data

The Rise of Connected Devices Creates New Challenges for Data Security

The waste and recycling industry best practices for data security include having telematics data transferred directly to proprietary servers and accessed through online portals.

Now that the waste and recycling industry is knee-deep in the adoption of new technologies, especially ones that collect and analyze various types of data, a new concern has emerged: How do you keep all that data secure?

Although there is no “one size fits all” set of protocols when it comes to keeping proprietary and confidential information protected, industry officials say the waste and recycling industry is being proactive and taking seriously its responsibility to protect all forms of data.

“Data security is important in the waste and recycling industry,” says David Biderman, executive director and CEO of Solid Waste Association of North America (SWANA) based in Silver Spring, Md. “Whether it’s medical information about an employee, CBI about operations, or a customer’s credit card information, companies and local governments comply with all applicable laws to ensure that the data in their possession is protected from disclosure.”

The waste and recycling industry best practices for data security regarding anything related to the Internet of Things (IOT) include having telematics data transferred directly to proprietary servers and accessed through online portals. Encryption can take place along any or all paths of the data—between vehicle and cloud server or between the cloud server and portal. Additionally, a portal to access the data will almost always have password/login credentials required for access.

For Martin Demers, vice president of FleetMind Solutions Inc. based in Montreal, Quebec Canada, data and network security is paramount in all of the projects the company works on.

“It is especially important when deploying in the cloud and even more when working with cities and government agencies,” he says. “In some instances, customers host our applications within their own infrastructure and control access to data. In this case, the focus is put on securing communications between the mobile platforms deployed in the vehicles and the back office servers as well as controlling access to the in-cab device.”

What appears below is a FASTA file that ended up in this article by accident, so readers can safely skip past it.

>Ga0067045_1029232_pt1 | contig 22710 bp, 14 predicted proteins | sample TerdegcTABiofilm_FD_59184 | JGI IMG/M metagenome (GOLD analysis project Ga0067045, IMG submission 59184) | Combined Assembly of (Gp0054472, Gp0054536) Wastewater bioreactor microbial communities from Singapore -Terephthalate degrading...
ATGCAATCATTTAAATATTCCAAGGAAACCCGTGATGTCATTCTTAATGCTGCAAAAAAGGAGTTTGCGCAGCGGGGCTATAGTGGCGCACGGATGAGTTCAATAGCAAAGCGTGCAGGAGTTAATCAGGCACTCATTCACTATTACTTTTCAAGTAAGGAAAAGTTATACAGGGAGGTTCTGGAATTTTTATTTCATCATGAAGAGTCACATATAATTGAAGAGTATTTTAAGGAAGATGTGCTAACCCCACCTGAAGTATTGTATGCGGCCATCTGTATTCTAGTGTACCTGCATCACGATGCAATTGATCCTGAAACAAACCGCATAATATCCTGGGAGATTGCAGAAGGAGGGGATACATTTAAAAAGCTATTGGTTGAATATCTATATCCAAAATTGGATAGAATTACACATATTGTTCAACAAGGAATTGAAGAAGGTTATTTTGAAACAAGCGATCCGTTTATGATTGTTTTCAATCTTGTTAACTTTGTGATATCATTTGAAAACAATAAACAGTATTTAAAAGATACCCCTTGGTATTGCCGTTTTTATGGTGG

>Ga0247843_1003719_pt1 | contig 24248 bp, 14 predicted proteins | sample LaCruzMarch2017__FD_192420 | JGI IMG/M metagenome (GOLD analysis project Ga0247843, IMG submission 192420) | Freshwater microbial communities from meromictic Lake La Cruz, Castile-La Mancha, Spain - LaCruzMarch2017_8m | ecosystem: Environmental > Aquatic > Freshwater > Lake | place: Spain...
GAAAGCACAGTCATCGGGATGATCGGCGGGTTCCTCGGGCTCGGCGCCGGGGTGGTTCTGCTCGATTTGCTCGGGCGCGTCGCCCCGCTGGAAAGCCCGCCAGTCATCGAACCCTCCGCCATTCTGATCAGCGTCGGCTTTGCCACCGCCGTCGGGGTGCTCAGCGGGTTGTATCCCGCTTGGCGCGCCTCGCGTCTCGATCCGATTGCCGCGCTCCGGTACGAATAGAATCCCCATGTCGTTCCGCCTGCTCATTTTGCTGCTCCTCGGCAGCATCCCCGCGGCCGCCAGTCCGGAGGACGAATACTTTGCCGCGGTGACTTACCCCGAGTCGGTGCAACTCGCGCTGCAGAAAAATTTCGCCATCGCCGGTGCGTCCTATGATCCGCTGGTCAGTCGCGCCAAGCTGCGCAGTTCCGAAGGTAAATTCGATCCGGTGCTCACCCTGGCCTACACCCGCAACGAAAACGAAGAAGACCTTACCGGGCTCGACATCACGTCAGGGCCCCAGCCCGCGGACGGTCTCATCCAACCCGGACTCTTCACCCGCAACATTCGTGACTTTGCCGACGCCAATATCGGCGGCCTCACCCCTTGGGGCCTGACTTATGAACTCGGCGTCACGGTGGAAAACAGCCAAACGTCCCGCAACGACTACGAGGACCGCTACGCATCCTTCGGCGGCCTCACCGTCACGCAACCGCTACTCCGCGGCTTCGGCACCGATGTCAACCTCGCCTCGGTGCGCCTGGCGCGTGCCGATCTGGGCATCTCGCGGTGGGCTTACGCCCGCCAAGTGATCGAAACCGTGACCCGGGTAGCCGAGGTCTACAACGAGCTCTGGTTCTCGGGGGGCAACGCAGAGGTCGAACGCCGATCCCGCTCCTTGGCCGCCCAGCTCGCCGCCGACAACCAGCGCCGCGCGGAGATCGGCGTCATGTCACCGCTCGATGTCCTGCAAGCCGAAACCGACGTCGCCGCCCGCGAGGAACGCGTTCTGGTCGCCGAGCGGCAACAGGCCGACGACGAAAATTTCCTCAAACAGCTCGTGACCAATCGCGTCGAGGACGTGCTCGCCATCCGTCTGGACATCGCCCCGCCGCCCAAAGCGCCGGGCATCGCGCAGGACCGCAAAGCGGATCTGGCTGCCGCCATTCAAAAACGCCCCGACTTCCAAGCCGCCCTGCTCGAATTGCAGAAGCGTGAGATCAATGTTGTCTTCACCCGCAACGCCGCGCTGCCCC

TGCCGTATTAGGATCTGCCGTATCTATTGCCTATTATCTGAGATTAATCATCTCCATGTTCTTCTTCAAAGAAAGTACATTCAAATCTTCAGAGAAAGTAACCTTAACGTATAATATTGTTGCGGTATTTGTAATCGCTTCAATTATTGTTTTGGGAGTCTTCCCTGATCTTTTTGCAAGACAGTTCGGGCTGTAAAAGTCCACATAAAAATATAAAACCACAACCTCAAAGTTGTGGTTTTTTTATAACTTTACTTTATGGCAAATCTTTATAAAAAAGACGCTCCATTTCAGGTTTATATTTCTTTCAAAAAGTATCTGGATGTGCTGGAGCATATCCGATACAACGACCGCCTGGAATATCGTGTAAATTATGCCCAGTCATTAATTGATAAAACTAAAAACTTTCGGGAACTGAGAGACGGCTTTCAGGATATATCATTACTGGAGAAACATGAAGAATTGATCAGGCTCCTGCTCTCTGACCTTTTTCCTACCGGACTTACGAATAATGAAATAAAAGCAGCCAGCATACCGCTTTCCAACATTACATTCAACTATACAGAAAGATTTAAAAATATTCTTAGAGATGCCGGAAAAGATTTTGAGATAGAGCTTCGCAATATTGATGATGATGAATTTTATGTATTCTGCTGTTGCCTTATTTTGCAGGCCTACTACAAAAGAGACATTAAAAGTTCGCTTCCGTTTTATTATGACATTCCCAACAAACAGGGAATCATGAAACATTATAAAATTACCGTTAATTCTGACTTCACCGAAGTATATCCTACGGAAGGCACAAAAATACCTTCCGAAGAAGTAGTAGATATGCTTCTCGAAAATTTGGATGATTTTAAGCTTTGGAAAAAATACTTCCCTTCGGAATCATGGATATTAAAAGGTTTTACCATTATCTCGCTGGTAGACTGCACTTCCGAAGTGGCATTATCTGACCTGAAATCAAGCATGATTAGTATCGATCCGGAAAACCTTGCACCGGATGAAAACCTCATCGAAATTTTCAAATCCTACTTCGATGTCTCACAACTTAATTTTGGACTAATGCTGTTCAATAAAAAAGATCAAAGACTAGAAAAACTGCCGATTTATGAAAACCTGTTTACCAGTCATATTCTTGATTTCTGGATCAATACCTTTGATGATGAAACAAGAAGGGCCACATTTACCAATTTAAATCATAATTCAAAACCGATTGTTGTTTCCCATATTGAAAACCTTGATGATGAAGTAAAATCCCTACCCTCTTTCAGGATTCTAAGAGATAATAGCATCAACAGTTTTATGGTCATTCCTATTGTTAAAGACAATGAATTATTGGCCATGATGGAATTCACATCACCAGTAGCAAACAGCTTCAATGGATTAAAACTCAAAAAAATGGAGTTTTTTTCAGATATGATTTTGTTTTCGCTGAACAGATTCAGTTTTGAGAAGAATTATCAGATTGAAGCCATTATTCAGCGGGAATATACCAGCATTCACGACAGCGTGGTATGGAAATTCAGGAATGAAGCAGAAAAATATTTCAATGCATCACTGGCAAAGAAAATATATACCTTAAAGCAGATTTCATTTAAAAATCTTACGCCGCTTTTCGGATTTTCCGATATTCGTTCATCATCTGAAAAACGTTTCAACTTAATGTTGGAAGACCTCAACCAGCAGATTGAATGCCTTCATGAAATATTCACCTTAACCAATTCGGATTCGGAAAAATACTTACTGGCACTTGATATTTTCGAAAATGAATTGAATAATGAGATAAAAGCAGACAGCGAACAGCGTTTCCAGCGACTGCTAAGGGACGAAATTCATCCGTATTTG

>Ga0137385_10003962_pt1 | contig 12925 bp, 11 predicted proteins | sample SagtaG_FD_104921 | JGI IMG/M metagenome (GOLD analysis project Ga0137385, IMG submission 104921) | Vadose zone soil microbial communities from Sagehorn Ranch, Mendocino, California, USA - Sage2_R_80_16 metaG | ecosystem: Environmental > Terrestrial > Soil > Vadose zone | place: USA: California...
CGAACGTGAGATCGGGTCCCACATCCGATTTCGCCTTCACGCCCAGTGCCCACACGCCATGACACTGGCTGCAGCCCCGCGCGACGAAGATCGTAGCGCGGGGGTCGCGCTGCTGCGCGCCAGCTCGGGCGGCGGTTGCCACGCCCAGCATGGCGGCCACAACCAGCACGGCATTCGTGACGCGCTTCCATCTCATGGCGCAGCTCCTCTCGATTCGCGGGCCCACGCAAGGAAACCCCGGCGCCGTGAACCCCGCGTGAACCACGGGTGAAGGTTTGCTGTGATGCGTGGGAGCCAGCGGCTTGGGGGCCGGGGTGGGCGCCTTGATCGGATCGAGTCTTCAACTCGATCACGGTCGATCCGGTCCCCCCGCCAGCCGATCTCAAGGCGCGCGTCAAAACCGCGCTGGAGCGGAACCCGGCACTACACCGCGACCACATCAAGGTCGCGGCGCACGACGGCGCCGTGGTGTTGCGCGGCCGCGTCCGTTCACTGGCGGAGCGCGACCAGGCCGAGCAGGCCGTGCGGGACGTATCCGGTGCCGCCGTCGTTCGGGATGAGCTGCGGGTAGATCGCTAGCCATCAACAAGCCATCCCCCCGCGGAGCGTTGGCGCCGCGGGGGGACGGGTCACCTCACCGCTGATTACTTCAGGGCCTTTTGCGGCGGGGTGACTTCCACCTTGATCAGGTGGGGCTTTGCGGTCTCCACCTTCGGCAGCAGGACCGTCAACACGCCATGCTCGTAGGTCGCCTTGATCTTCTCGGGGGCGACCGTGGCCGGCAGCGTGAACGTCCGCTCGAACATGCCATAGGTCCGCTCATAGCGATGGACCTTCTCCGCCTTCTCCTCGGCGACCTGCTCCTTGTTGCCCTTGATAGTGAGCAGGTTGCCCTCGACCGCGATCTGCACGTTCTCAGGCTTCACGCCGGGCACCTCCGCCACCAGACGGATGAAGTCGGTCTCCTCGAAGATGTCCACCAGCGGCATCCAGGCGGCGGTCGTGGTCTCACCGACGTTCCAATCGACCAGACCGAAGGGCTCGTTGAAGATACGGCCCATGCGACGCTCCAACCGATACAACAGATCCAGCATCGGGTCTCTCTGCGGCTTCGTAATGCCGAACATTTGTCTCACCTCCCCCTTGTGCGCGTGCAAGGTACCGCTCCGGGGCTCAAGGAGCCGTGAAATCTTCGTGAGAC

FleetMind delivers a “smart truck” solution—onboard computing (OBC) solutions that capture and store electronic control module (ECM) and other vehicular data. Security features for FleetMind include secure data communications, the use of private cellular networks, as well as login security with Active Directory integration and the use of MobiControl or similar tools for remote access.

Demers says that dealing with municipal contracts, depending on the state or province, additional data security rules dictate where and how information can be stored.

“In some cases, when deploying systems in the cloud, cities or state regulations can dictate that data cannot be stored on servers that are out of state/province or out of country,” he says.

FleetMind deploys its “smart truck” fleet management solutions using Microsoft Azure or Azure Government, which allows the company to specify which regions data will be stored to address these types of requirements. Azure government also adds some security layers that can help address specific security requirements of government agencies.

But, Biderman says that a large amount of the data being collected by waste collection vehicles and at disposal facilities relates primarily to the weight of the material and does not raise the types of privacy concerns associated with the type of personal information collected by retailers, credit agencies, and others. 

“All the mainstream programs now have built in encryption for credit card data. I know that the info is not even stored locally anymore with our program because of the risks,” he says. “From the customer side, what else in the waste industry is really private or desirable to hack? Is there really a clamor to see how much waste a business is generating?

“Most of the other information—name, address, and phone number—is public for the commercial sector. I would think this is one, and maybe the only, area where our business is easier than most. With the rest of the data mentioned … our burden is the same as all other businesses.”

According to Demers, security is not the only concern when collecting data for the industry, but privacy also is of concern.

“As more and more data is collected in real-time including pictures, videos, driving habits, vehicle speed, vehicle position, etc., those who are doing what they need to do the way they need to do it are not concerned but for others, there is no place to hide anymore,” he says.

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